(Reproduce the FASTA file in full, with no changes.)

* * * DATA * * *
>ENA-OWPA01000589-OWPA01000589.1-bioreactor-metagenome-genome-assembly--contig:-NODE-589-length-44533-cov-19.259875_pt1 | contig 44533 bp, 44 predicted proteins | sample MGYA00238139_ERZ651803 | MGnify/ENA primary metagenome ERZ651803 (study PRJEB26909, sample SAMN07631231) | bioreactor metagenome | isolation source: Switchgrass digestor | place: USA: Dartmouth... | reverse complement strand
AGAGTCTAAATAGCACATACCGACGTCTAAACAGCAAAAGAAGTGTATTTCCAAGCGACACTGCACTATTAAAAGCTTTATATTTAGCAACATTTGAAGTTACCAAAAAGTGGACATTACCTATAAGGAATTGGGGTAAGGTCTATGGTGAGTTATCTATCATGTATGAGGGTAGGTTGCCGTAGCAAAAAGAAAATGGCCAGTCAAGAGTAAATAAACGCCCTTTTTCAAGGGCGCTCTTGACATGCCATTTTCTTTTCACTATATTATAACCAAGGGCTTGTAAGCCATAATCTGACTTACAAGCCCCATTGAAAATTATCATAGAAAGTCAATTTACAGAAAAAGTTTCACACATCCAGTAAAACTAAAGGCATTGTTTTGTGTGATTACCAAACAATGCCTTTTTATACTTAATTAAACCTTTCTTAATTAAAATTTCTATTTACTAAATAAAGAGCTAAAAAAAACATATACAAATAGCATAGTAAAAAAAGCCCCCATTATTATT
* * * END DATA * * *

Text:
>ENA-OWPA01000589-OWPA01000589.1-bioreactor-metagenome-genome-assembly--contig:-NODE-589-length-44533-cov-19.259875_pt1 | contig 44533 bp, 44 predicted proteins | sample MGYA00238139_ERZ651803 | MGnify/ENA primary metagenome ERZ651803 (study PRJEB26909, sample SAMN07631231) | bioreactor metagenome | isolation source: Switchgrass digestor | place: USA: Dartmouth... | reverse complement strand
AGAGTCTAAATAGCACATACCGACGTCTAAACAGCAAAAGAAGTGTATTTCCAAGCGACACTGCACTATTAAAAGCTTTATATTTAGCAACATTTGAAGTTACCAAAAAGTGGACATTACCTATAAGGAATTGGGGTAAGGTCTATGGTGAGTTATCTATCATGTATGAGGGTAGGTTGCCGTAGCAAAAAGAAAATGGCCAGTCAAGAGTAAATAAACGCCCTTTTTCAAGGGCGCTCTTGACATGCCATTTTCTTTTCACTATATTATAACCAAGGGCTTGTAAGCCATAATCTGACTTACAAGCCCCATTGAAAATTATCATAGAAAGTCAATTTACAGAAAAAGTTTCACACATCCAGTAAAACTAAAGGCATTGTTTTGTGTGATTACCAAACAATGCCTTTTTATACTTAATTAAACCTTTCTTAATTAAAATTTCTATTTACTAAATAAAGAGCTAAAAAAAACATATACAAATAGCATAGTAAAAAAAGCCCCCATTATTATT